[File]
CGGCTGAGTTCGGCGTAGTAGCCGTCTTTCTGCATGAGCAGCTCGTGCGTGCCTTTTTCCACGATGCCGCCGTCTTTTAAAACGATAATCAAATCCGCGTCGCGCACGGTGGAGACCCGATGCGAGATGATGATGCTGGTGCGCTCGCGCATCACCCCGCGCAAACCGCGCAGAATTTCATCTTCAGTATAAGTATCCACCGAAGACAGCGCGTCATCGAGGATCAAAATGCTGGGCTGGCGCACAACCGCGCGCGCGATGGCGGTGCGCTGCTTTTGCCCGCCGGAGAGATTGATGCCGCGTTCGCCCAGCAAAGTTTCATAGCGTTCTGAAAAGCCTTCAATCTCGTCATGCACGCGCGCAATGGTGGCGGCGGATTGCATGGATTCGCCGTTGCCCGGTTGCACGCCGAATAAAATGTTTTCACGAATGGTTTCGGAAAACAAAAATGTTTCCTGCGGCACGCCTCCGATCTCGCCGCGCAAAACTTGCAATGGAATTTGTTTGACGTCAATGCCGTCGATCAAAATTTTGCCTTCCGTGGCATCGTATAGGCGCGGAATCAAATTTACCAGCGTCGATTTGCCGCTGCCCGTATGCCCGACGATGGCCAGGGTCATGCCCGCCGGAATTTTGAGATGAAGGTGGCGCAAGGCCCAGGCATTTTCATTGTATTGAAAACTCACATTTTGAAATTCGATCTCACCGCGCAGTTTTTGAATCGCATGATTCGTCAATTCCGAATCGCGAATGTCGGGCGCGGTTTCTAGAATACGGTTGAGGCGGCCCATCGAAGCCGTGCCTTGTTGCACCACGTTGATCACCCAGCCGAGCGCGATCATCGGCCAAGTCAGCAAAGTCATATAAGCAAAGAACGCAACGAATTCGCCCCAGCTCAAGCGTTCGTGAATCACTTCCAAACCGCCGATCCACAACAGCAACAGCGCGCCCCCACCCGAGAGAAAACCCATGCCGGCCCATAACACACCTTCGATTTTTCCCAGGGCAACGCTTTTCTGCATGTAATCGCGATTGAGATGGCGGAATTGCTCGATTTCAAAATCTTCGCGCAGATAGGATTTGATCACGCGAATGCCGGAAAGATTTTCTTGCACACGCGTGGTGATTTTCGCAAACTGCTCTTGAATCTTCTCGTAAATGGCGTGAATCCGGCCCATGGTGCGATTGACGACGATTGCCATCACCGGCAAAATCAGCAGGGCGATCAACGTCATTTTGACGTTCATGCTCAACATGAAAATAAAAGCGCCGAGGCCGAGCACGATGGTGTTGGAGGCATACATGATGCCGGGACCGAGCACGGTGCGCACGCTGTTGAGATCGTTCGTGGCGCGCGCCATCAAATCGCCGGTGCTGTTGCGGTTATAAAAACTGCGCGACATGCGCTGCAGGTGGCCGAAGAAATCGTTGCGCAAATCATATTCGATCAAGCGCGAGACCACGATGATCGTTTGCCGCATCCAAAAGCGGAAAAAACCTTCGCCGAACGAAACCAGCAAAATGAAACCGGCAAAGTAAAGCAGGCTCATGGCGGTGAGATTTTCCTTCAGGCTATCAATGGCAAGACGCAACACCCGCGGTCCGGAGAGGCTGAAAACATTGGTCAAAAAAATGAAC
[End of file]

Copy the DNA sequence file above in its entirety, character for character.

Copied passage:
CGGCTGAGTTCGGCGTAGTAGCCGTCTTTCTGCATGAGCAGCTCGTGCGTGCCTTTTTCCACGATGCCGCCGTCTTTTAAAACGATAATCAAATCCGCGTCGCGCACGGTGGAGACCCGATGCGAGATGATGATGCTGGTGCGCTCGCGCATCACCCCGCGCAAACCGCGCAGAATTTCATCTTCAGTATAAGTATCCACCGAAGACAGCGCGTCATCGAGGATCAAAATGCTGGGCTGGCGCACAACCGCGCGCGCGATGGCGGTGCGCTGCTTTTGCCCGCCGGAGAGATTGATGCCGCGTTCGCCCAGCAAAGTTTCATAGCGTTCTGAAAAGCCTTCAATCTCGTCATGCACGCGCGCAATGGTGGCGGCGGATTGCATGGATTCGCCGTTGCCCGGTTGCACGCCGAATAAAATGTTTTCACGAATGGTTTCGGAAAACAAAAATGTTTCCTGCGGCACGCCTCCGATCTCGCCGCGCAAAACTTGCAATGGAATTTGTTTGACGTCAATGCCGTCGATCAAAATTTTGCCTTCCGTGGCATCGTATAGGCGCGGAATCAAATTTACCAGCGTCGATTTGCCGCTGCCCGTATGCCCGACGATGGCCAGGGTCATGCCCGCCGGAATTTTGAGATGAAGGTGGCGCAAGGCCCAGGCATTTTCATTGTATTGAAAACTCACATTTTGAAATTCGATCTCACCGCGCAGTTTTTGAATCGCATGATTCGTCAATTCCGAATCGCGAATGTCGGGCGCGGTTTCTAGAATACGGTTGAGGCGGCCCATCGAAGCCGTGCCTTGTTGCACCACGTTGATCACCCAGCCGAGCGCGATCATCGGCCAAGTCAGCAAAGTCATATAAGCAAAGAACGCAACGAATTCGCCCCAGCTCAAGCGTTCGTGAATCACTTCCAAACCGCCGATCCACAACAGCAACAGCGCGCCCCCACCCGAGAGAAAACCCATGCCGGCCCATAACACACCTTCGATTTTTCCCAGGGCAACGCTTTTCTGCATGTAATCGCGATTGAGATGGCGGAATTGCTCGATTTCAAAATCTTCGCGCAGATAGGATTTGATCACGCGAATGCCGGAAAGATTTTCTTGCACACGCGTGGTGATTTTCGCAAACTGCTCTTGAATCTTCTCGTAAATGGCGTGAATCCGGCCCATGGTGCGATTGACGACGATTGCCATCACCGGCAAAATCAGCAGGGCGATCAACGTCATTTTGACGTTCATGCTCAACATGAAAATAAAAGCGCCGAGGCCGAGCACGATGGTGTTGGAGGCATACATGATGCCGGGACCGAGCACGGTGCGCACGCTGTTGAGATCGTTCGTGGCGCGCGCCATCAAATCGCCGGTGCTGTTGCGGTTATAAAAACTGCGCGACATGCGCTGCAGGTGGCCGAAGAAATCGTTGCGCAAATCATATTCGATCAAGCGCGAGACCACGATGATCGTTTGCCGCATCCAAAAGCGGAAAAAACCTTCGCCGAACGAAACCAGCAAAATGAAACCGGCAAAGTAAAGCAGGCTCATGGCGGTGAGATTTTCCTTCAGGCTATCAATGGCAAGACGCAACACCCGCGGTCCGGAGAGGCTGAAAACATTGGTCAAAAAAATGAAC